What can I say? I’m a sucker for sample day at the grocery store. Give me a piece of sausage with a pretzel stick jabbed through it like a toothpick and I’m sold.

So why is this concept so difficult to grasp for record companies?

I’m always more likely to buy music if I’m able to hear it beforehand.  When I worked in a record store, hearing an album over the loudspeakers would routinely prompt a customer to ask “Hey, what’s this?”  Cut to iTunes and 90-second sampling of tracks, which never seem to fall during the best parts of the song.

That’s one reason I’ve loved Spotify, as opposed to Pandora, is the ability to stream whole albums.  If you can hook me into a record, especially from an artist I’ve never sampled before, I’m much more likely to want to put that on my iPod and support the artists I enjoy.

So when I heard that Steve Martin’s new bluegrass album with Edie Brickell was available to stream early — in its entirety — on NPR’s website sans advertisements, I was hooked.  Scratch that.  I was a little obsessed.  I played that record a number of times over the course of its availability on NPR’s site, though it has since been taken down when the album was released.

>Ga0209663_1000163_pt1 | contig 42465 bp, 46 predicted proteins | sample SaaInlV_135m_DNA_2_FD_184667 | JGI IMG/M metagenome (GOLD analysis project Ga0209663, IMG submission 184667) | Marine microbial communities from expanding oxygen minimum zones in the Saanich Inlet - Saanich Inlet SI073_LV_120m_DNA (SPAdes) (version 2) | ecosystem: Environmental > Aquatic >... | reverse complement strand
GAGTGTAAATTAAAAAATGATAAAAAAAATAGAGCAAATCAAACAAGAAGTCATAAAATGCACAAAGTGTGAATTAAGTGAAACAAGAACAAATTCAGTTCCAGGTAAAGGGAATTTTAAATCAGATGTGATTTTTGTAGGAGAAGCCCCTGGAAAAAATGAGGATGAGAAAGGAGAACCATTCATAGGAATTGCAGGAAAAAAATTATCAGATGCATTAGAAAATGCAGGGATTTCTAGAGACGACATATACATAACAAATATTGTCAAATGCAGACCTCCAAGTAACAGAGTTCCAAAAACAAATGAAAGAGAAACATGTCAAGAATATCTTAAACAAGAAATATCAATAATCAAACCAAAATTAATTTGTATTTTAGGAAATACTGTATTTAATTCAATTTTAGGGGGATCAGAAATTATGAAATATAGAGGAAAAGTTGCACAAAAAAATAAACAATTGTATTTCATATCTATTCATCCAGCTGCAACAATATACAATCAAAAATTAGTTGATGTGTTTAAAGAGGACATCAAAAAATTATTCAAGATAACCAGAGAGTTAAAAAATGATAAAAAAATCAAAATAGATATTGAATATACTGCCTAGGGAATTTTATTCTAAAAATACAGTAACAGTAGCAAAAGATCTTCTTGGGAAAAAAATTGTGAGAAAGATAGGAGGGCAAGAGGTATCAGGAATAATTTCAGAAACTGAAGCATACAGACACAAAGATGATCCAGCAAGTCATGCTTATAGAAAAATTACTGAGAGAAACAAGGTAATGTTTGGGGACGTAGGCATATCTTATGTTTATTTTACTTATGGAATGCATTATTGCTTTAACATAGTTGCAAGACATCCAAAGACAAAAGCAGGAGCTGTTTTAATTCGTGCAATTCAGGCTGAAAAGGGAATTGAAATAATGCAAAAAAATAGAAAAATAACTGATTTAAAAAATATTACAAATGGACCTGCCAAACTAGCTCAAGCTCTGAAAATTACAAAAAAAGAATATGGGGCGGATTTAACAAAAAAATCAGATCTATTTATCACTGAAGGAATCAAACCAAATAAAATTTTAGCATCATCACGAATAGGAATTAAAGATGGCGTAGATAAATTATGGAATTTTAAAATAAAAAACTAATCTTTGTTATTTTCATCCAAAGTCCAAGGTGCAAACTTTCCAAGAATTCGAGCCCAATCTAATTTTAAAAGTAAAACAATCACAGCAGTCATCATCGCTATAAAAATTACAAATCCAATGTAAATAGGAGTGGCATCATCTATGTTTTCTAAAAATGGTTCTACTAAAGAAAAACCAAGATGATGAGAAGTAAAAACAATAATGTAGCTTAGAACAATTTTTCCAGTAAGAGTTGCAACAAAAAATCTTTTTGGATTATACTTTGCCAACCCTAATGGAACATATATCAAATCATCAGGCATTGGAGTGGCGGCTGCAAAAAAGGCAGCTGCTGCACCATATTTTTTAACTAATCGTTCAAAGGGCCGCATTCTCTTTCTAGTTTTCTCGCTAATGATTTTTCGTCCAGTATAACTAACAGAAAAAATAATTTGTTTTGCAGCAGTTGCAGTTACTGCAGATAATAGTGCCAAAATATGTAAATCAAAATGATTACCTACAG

Now via Twitter, I’ve found that the entire album is still available to stream online, this time on YouTube.  My first thought was that someone ripped the album and uploaded it illegally, but not in this case.  It was put up by Rounder Records, the indie label releasing the banjo collaboration.  Not only that, they did some clever annotation linking to enable listeners to jump forward to any track on the album.

Of course, they put links in the description to all the digital destinations selling the album, and I’m certain many who sample this incredible music — and it’s the first album in a long, long time I’ve gotten obsessed with — will go buy it for themselves.  But this struck me as an example of one particularly forward-thinking record company doing something novel.  Instead of clamping down hard with their DRM-laced claws, they’re making the album easily heard and socially-sharable.  Will a few sales be lost by making it so easily-accessible?  I’m sure it’s possible.  But it’ll also hook in many like myself who never really considered a banjo bluegrass record for a prize spot on my iPod.

Bravo, Rounder Records.